Lucid Culture

JAZZ, CLASSICAL MUSIC AND THE ARTS IN NEW YORK CITY

Concert Review: The New Collisions at Arlene Grocery, NYC 4/23/09

The night began auspiciously. Boston new wave revivalists the New Collisions just get better and better. In the studio, platinum-haired frontwoman Sarah Guild sings with a provocative chirp but in concert she turns on the big, ferocious, Martha Davis-style wail. If their upcoming cd is anything like their live show, it’s going to be amazing. Seven PM being an uncharacteristically early hour for them, they made it seem like it was midnight, burning through one sharply danceable, catchy song to the next, many of them segues that took the crowd by surprise. With their busy basslines, swooping 80s-style synth, guitarist Scott Guild’s slashing, trebly chordal style, they’re something akin to Missing Persons with a college degree and an ever-present sense of unease – almost all of their three-minute dance songs have a dark side. The persistent restlessness in the lyrics is anything but a pose: it’s almost as if this band is offering a new look at the real side of the 80s, the one that John Hughes never would have. Even though the band looks like they weren’t even born until late in the decade.

 

From the first notes of the calypso-inflected intro to No Free Ride, Scott Guild was pogoing. They segued from that one into the lost-kids anthem In a Shadow, Sarah Guild belting wildly into the chorus: “In a shadow is all I know.” On Caged Us Kids, she finally took off her leather coat, revealing an irridescent red dress. “They caged us kids and stole from us,” she wailed over the song’s catchy four-chord, darkly minor-key hook. And then segued into a particularly ferocious version of their nonconformist anthem Ones to Wander: “We were the ones to wander, not like you…between the lights, oh my eyes!” It was transcendent, powerpop heaven, like being at a CBGB of the mind, 1976.

 

Beautiful and Numb began as an uncharacteristically warm, atmospheric ballad, with synth washes building to a stinging, anthemic chorus: “Isn’t it true, this is how the world ends…they took away the danger and they taught us how to sing,” Sarah Guild lamented, a stark contrast with the American Idol types she was disparaging. Then the keyboardist took a nimble electric piano solo that wouldn’t have been out of place on a Radio Birdman song.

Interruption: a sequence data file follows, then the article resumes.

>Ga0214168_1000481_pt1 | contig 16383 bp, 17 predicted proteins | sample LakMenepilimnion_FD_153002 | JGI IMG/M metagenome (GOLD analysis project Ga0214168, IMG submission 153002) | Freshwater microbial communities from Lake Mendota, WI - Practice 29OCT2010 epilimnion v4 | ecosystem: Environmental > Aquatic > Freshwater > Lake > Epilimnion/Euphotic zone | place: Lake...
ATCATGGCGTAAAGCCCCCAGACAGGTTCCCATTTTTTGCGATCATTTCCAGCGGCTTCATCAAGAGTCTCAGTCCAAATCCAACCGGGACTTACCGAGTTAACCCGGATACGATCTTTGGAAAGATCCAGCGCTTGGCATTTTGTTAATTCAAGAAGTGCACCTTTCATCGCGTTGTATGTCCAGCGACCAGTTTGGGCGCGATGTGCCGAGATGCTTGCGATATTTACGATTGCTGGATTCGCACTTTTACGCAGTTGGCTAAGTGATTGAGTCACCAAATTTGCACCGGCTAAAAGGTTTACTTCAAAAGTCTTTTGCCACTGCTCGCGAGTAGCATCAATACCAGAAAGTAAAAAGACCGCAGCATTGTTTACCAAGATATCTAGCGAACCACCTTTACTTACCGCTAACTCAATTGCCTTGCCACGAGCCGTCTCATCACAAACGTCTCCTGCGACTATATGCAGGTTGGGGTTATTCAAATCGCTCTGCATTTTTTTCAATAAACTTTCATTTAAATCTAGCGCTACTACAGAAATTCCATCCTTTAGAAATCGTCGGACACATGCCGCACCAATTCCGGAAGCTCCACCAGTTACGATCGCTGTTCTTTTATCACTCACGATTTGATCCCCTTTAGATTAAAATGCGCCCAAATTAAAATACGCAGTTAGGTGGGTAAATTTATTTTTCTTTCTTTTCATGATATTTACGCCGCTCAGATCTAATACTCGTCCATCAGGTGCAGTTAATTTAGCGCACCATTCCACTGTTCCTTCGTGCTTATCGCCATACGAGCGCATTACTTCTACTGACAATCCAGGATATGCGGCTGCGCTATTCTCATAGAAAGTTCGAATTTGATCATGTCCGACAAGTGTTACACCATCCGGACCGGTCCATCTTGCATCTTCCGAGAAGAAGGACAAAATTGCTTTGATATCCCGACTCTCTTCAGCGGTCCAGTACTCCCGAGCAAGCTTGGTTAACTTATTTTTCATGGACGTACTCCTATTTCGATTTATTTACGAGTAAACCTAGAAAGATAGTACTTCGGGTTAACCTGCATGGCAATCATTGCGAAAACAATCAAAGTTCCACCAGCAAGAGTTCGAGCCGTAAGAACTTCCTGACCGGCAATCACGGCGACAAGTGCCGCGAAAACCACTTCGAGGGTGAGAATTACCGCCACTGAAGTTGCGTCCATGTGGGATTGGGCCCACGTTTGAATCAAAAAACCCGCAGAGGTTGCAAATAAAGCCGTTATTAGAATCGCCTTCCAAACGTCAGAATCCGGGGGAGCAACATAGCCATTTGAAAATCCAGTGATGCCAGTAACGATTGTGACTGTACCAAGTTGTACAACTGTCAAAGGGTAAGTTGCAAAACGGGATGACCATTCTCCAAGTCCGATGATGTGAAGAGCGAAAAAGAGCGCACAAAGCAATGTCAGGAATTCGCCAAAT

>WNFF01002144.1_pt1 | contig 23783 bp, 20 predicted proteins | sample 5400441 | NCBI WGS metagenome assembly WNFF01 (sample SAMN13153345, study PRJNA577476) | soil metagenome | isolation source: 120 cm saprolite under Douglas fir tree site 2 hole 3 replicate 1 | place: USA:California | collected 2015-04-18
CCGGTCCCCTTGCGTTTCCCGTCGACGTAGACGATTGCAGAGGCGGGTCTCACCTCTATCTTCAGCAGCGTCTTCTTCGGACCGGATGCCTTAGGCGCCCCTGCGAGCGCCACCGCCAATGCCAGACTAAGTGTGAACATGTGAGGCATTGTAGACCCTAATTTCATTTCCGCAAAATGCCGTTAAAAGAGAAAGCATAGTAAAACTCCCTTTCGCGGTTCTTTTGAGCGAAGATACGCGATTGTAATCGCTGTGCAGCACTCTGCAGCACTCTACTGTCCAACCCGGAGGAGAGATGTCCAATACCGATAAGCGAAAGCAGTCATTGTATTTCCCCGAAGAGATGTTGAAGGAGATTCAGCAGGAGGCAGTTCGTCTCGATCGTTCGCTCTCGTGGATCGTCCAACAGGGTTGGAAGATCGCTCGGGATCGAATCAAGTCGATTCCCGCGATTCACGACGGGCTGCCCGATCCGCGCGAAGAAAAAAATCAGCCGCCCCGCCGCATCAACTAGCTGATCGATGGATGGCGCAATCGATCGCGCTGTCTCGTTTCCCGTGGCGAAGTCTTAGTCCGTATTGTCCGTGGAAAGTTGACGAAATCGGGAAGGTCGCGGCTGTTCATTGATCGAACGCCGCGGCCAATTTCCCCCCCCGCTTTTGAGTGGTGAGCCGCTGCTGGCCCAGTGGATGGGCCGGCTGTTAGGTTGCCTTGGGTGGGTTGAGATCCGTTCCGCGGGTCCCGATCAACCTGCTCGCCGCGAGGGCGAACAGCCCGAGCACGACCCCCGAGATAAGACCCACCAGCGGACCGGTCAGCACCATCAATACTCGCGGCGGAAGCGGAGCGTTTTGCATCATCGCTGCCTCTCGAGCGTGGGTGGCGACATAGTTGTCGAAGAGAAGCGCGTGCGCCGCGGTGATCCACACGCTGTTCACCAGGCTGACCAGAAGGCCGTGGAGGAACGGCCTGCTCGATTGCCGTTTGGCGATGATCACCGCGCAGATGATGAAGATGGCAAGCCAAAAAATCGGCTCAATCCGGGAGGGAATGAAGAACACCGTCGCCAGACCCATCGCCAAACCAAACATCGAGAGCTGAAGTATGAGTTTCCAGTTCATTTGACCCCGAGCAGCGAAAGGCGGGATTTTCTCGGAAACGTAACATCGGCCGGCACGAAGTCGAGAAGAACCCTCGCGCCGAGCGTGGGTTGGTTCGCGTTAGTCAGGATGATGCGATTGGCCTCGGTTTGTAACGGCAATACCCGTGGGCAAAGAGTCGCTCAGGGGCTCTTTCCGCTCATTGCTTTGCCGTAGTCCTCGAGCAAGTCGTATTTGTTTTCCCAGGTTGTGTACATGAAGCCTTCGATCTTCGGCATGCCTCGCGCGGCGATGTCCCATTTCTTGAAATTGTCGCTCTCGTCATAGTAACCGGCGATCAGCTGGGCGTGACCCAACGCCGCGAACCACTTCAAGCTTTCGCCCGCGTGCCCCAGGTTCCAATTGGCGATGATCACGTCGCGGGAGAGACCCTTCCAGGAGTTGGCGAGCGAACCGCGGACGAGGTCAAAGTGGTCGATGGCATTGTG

“I could not escape what was mine…in the night there is no silence,” went the verse on a the new, somewhat New Order-tinged ballad Constellations. They closed the set with a ferocious new one building from a stark piano outro, Sarah Guild’s outraged wail telling how, “somehow when I sleep we were maimed, we were changed.” Since the band has been rehearsing with two drummers, they’d depleted all the songs the guy they brought along with them knew (this guy is a keeper!) so they did Caged Us Kids again as an encore. Next time around the club ought to put them on later: a lot of their fan base were AWOL, no doubt still at work or on the way home. They’re back in NYC at the Delancey on May 21 at 9.

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April 25, 2009 Posted by | Live Events, Music, music, concert, New York City, review, Reviews | , , , , , , , , , , , , , , , , , , | Leave a comment